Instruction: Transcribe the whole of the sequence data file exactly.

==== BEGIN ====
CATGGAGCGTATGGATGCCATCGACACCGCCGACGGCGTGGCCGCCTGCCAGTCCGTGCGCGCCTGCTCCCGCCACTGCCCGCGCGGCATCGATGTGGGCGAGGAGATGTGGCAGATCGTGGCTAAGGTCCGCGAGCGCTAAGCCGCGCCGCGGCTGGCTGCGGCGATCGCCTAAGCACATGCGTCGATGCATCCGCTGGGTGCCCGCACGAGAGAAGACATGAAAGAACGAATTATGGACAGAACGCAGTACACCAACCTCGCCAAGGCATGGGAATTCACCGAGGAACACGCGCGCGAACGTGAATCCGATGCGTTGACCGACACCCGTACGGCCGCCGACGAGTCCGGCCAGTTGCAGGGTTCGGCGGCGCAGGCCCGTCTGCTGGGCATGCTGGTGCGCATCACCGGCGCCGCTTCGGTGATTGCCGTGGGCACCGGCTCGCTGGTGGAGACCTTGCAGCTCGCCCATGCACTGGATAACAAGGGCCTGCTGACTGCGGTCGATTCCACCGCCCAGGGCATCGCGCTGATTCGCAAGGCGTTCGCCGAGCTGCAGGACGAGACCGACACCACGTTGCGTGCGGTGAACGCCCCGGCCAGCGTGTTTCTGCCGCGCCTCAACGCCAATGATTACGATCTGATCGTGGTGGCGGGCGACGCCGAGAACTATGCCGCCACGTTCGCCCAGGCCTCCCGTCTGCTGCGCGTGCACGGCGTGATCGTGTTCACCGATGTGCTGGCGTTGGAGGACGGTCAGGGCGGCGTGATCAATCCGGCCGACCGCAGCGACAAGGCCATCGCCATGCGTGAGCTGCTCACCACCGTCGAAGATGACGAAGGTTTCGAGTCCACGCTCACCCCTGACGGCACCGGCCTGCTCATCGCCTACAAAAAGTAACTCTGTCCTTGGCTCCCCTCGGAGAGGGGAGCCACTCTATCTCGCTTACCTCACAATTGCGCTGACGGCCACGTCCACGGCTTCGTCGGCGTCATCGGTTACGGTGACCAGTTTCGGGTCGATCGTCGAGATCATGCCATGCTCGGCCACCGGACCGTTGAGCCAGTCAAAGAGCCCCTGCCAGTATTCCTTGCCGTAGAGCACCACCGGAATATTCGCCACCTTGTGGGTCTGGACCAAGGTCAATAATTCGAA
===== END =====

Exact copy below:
CATGGAGCGTATGGATGCCATCGACACCGCCGACGGCGTGGCCGCCTGCCAGTCCGTGCGCGCCTGCTCCCGCCACTGCCCGCGCGGCATCGATGTGGGCGAGGAGATGTGGCAGATCGTGGCTAAGGTCCGCGAGCGCTAAGCCGCGCCGCGGCTGGCTGCGGCGATCGCCTAAGCACATGCGTCGATGCATCCGCTGGGTGCCCGCACGAGAGAAGACATGAAAGAACGAATTATGGACAGAACGCAGTACACCAACCTCGCCAAGGCATGGGAATTCACCGAGGAACACGCGCGCGAACGTGAATCCGATGCGTTGACCGACACCCGTACGGCCGCCGACGAGTCCGGCCAGTTGCAGGGTTCGGCGGCGCAGGCCCGTCTGCTGGGCATGCTGGTGCGCATCACCGGCGCCGCTTCGGTGATTGCCGTGGGCACCGGCTCGCTGGTGGAGACCTTGCAGCTCGCCCATGCACTGGATAACAAGGGCCTGCTGACTGCGGTCGATTCCACCGCCCAGGGCATCGCGCTGATTCGCAAGGCGTTCGCCGAGCTGCAGGACGAGACCGACACCACGTTGCGTGCGGTGAACGCCCCGGCCAGCGTGTTTCTGCCGCGCCTCAACGCCAATGATTACGATCTGATCGTGGTGGCGGGCGACGCCGAGAACTATGCCGCCACGTTCGCCCAGGCCTCCCGTCTGCTGCGCGTGCACGGCGTGATCGTGTTCACCGATGTGCTGGCGTTGGAGGACGGTCAGGGCGGCGTGATCAATCCGGCCGACCGCAGCGACAAGGCCATCGCCATGCGTGAGCTGCTCACCACCGTCGAAGATGACGAAGGTTTCGAGTCCACGCTCACCCCTGACGGCACCGGCCTGCTCATCGCCTACAAAAAGTAACTCTGTCCTTGGCTCCCCTCGGAGAGGGGAGCCACTCTATCTCGCTTACCTCACAATTGCGCTGACGGCCACGTCCACGGCTTCGTCGGCGTCATCGGTTACGGTGACCAGTTTCGGGTCGATCGTCGAGATCATGCCATGCTCGGCCACCGGACCGTTGAGCCAGTCAAAGAGCCCCTGCCAGTATTCCTTGCCGTAGAGCACCACCGGAATATTCGCCACCTTGTGGGTCTGGACCAAGGTCAATAATTCGAA